If you find yourself getting more interested in films and you want to know more, you may explore the option of enrolling in film production classes such as in Mowelfund Film Institute, UP Film Institute, and the Marilou Diaz-Abaya Film Institute & Arts Center. You can also enroll in film appreciation and Philippine cinema classes. The UP Film Institute offers Film 10 Sining Sine and Film 12 Sine Pinoy as general education subjects. The UP Department of Art Studies offers Art Studies 177 (Cinema in Philippine Culture) and Art Studies 274 (Philippine Cinema) - I love teaching both subjects. Imagine spending the whole semester watching movies and discussing the films with your classmates after watching – heaven! Ask around in your schools and universities, they might have similar courses. There are also numerous school-based organizations that hosts lectures with film showings. Regularly check your school’s bulletin boards for announcements.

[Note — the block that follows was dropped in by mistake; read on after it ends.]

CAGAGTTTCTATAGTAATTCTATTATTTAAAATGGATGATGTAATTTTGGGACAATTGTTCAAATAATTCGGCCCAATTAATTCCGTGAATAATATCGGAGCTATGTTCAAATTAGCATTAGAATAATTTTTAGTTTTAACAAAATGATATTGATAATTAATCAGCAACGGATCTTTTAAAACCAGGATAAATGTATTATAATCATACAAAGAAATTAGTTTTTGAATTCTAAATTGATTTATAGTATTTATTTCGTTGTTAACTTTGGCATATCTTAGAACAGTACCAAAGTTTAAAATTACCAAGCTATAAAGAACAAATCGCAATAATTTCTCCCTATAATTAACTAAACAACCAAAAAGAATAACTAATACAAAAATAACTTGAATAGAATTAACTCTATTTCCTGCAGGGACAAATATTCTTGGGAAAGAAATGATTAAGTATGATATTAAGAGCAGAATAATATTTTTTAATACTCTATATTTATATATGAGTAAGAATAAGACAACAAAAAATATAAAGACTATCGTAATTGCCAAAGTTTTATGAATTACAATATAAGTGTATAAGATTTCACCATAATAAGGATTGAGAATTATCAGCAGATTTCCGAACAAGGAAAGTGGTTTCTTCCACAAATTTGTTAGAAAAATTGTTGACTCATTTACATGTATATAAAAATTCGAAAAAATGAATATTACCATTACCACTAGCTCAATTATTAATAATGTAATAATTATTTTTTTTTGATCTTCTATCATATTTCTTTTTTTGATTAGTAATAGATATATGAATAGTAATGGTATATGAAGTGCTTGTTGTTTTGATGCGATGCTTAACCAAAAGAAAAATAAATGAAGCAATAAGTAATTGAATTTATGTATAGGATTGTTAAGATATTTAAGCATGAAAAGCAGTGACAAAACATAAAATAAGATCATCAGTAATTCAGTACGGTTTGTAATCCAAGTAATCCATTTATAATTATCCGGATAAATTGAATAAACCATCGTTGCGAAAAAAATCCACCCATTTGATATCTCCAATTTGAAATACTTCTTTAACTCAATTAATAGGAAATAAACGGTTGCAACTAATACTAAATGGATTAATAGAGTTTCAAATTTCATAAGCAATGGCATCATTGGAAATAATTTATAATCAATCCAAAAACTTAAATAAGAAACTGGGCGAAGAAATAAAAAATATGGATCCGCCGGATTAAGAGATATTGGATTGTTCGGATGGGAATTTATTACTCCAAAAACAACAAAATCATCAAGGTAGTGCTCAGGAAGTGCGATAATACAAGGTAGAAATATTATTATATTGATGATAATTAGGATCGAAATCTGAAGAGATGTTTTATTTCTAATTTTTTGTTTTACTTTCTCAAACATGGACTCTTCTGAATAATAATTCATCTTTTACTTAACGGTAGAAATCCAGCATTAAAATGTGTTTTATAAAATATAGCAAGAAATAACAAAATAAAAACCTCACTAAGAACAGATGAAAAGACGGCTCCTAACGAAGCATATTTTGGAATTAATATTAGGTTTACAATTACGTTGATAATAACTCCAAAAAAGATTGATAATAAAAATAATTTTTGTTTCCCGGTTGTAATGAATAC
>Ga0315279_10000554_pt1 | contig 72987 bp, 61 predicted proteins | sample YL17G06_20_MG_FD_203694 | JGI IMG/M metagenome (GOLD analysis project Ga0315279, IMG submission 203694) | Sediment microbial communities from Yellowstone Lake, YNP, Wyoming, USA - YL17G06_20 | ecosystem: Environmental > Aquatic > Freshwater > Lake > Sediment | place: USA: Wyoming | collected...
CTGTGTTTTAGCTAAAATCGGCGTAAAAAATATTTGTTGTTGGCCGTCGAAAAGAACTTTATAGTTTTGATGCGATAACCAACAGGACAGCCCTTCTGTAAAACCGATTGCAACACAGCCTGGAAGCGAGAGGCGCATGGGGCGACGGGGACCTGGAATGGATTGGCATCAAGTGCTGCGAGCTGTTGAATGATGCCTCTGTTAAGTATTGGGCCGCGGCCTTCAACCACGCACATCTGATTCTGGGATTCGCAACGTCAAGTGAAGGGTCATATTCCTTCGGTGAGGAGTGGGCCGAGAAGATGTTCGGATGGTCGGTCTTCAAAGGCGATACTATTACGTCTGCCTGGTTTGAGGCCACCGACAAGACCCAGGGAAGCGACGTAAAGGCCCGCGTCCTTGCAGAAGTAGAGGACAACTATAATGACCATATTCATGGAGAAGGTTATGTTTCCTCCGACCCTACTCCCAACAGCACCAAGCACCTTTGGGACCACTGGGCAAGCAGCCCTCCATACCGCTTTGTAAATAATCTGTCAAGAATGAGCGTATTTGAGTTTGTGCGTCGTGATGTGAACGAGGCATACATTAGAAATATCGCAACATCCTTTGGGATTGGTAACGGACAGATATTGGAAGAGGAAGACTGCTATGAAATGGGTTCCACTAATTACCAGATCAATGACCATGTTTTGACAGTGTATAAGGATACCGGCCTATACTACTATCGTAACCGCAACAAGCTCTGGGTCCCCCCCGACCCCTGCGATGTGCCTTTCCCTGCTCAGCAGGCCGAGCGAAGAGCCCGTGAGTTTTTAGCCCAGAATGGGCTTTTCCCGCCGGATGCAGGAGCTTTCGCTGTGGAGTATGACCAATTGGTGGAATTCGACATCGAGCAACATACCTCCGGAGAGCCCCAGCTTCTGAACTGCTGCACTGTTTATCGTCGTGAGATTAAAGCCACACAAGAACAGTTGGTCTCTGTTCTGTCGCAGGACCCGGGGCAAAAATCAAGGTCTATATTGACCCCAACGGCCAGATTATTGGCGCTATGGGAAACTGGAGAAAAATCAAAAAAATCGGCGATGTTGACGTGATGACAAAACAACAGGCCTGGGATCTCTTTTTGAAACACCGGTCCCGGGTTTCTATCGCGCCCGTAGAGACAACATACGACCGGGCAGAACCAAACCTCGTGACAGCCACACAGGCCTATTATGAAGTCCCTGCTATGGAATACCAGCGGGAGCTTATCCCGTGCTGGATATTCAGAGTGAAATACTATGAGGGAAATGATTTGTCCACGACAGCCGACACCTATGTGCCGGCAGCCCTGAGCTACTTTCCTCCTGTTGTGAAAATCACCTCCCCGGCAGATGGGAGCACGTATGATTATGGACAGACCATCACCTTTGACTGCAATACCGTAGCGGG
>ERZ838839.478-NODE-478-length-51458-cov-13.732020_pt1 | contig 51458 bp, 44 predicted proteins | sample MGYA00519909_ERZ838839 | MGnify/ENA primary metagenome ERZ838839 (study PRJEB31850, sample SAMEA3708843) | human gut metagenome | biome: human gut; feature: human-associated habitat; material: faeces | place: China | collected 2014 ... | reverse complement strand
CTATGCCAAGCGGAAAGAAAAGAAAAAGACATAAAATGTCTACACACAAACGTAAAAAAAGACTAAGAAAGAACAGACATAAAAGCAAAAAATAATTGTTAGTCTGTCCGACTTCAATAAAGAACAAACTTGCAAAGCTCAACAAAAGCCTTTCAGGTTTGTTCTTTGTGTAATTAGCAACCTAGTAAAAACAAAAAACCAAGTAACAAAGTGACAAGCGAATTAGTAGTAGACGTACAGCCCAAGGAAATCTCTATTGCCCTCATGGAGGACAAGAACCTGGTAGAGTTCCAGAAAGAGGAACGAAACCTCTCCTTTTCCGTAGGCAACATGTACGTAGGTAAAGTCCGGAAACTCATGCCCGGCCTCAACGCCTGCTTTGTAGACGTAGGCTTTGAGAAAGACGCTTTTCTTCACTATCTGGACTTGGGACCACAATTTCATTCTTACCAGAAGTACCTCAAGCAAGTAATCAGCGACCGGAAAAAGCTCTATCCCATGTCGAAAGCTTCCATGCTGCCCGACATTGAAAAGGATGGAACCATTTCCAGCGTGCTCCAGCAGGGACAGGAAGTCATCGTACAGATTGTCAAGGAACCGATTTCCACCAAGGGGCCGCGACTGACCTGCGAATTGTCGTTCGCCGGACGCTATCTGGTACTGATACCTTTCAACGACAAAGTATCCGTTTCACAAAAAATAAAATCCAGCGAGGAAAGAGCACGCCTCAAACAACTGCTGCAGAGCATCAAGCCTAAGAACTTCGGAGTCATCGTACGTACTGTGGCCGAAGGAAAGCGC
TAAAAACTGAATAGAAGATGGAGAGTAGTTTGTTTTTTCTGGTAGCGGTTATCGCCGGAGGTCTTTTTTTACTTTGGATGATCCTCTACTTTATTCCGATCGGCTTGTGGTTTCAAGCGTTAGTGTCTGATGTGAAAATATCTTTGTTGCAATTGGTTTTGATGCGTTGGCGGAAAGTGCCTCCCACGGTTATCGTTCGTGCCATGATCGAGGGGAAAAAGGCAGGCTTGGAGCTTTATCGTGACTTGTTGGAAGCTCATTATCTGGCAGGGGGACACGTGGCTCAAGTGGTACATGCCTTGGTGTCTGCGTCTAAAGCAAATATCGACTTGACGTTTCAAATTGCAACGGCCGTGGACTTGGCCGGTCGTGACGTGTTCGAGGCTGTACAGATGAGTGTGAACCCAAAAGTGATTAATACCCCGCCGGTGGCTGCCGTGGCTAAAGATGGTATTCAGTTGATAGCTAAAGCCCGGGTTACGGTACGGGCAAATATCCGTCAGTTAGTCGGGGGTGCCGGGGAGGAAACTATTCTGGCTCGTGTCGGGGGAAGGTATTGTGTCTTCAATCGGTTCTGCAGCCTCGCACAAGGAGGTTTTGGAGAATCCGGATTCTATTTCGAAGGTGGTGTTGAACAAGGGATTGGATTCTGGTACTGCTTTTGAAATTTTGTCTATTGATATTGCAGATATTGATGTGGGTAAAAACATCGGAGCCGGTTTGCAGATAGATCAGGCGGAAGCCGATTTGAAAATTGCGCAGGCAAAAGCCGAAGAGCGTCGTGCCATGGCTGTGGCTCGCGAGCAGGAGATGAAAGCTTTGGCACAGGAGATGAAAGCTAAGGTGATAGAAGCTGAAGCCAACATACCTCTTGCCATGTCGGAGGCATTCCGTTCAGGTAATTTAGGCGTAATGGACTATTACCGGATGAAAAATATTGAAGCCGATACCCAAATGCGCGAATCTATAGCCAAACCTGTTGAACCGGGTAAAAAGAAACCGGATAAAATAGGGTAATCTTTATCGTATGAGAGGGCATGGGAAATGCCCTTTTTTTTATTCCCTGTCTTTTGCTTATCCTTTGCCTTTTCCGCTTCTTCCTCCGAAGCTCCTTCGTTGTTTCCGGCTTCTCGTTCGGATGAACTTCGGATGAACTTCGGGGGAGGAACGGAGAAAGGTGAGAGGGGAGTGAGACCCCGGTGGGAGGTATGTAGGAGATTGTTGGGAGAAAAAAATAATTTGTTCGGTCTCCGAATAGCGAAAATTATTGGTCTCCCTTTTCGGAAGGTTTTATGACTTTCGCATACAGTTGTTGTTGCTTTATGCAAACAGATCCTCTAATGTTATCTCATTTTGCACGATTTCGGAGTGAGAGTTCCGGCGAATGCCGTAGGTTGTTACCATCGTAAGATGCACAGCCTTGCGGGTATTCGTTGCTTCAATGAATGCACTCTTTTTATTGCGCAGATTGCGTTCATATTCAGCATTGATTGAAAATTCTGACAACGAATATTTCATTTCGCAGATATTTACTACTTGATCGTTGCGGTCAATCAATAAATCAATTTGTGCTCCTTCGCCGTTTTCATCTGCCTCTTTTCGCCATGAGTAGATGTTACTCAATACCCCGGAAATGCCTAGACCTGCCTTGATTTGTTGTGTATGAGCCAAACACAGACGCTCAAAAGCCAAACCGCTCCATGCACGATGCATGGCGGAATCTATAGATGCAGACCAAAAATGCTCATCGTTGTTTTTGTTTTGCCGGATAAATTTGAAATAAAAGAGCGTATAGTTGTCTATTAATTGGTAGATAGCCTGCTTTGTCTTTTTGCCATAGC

Finally, just to keep myself informed about film-related activities, I subscribed to two e-groups where most announcements are posted – the University of the Philippines Film Institute and Cinemanila. Another source of information is PinoyFilm.com. Facebook has also been increasingly utilized as a venue to announce film showings and other film-related activities; always check the events posted there.
There is a variety of venues to watch films and there are numerous ways to get your hands on some films you have been planning to watch. So, relax … see a movie.
Originally published in POC Metakritiko in April 2010, http://www.thepoc.net/thepoc-features/metakritiko/metakritiko-features/5753.html
1. If you have information to contribute, please feel free to add in the comments section. Thank you!
2. Mogwai has since closed.
3. New alternative spaces include:
Cinema is Incomplete in 117-C Anonas Extension Sikatuna Village
Blacksoup Cafe in Unit G, Maginhawa Bldg., 154 Maginhawa St. Sikatuna Village, 1101 Quezon City, Philippines